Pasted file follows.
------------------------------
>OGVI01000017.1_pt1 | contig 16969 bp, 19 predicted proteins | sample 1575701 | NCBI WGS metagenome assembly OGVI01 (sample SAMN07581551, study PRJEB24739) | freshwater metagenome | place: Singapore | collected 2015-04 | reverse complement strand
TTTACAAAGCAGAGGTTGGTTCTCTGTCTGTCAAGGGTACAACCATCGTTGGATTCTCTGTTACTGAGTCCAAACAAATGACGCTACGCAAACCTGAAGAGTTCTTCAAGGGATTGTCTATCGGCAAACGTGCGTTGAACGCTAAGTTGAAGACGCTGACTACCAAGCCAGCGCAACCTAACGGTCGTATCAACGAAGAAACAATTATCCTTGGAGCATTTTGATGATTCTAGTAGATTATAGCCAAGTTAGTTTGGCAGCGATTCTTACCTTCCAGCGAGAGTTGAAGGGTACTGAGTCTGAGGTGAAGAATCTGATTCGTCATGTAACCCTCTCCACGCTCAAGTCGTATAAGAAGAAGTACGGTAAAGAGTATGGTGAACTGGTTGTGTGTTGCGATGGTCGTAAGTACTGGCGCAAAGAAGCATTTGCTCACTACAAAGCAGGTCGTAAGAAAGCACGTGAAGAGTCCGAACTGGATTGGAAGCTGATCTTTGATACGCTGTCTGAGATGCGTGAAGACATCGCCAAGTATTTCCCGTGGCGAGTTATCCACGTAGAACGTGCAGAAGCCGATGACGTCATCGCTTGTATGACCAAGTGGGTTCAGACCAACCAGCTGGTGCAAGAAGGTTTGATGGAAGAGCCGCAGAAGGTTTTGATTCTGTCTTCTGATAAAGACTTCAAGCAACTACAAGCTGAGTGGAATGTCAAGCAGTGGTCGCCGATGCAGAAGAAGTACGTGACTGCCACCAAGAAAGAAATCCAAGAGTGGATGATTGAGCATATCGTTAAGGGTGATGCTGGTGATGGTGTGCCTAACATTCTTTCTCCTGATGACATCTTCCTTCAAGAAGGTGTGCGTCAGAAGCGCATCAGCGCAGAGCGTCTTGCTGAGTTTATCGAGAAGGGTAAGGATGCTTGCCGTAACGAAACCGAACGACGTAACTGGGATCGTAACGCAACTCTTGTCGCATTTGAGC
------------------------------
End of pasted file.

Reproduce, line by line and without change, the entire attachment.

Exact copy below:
>OGVI01000017.1_pt1 | contig 16969 bp, 19 predicted proteins | sample 1575701 | NCBI WGS metagenome assembly OGVI01 (sample SAMN07581551, study PRJEB24739) | freshwater metagenome | place: Singapore | collected 2015-04 | reverse complement strand
TTTACAAAGCAGAGGTTGGTTCTCTGTCTGTCAAGGGTACAACCATCGTTGGATTCTCTGTTACTGAGTCCAAACAAATGACGCTACGCAAACCTGAAGAGTTCTTCAAGGGATTGTCTATCGGCAAACGTGCGTTGAACGCTAAGTTGAAGACGCTGACTACCAAGCCAGCGCAACCTAACGGTCGTATCAACGAAGAAACAATTATCCTTGGAGCATTTTGATGATTCTAGTAGATTATAGCCAAGTTAGTTTGGCAGCGATTCTTACCTTCCAGCGAGAGTTGAAGGGTACTGAGTCTGAGGTGAAGAATCTGATTCGTCATGTAACCCTCTCCACGCTCAAGTCGTATAAGAAGAAGTACGGTAAAGAGTATGGTGAACTGGTTGTGTGTTGCGATGGTCGTAAGTACTGGCGCAAAGAAGCATTTGCTCACTACAAAGCAGGTCGTAAGAAAGCACGTGAAGAGTCCGAACTGGATTGGAAGCTGATCTTTGATACGCTGTCTGAGATGCGTGAAGACATCGCCAAGTATTTCCCGTGGCGAGTTATCCACGTAGAACGTGCAGAAGCCGATGACGTCATCGCTTGTATGACCAAGTGGGTTCAGACCAACCAGCTGGTGCAAGAAGGTTTGATGGAAGAGCCGCAGAAGGTTTTGATTCTGTCTTCTGATAAAGACTTCAAGCAACTACAAGCTGAGTGGAATGTCAAGCAGTGGTCGCCGATGCAGAAGAAGTACGTGACTGCCACCAAGAAAGAAATCCAAGAGTGGATGATTGAGCATATCGTTAAGGGTGATGCTGGTGATGGTGTGCCTAACATTCTTTCTCCTGATGACATCTTCCTTCAAGAAGGTGTGCGTCAGAAGCGCATCAGCGCAGAGCGTCTTGCTGAGTTTATCGAGAAGGGTAAGGATGCTTGCCGTAACGAAACCGAACGACGTAACTGGGATCGTAACGCAACTCTTGTCGCATTTGAGC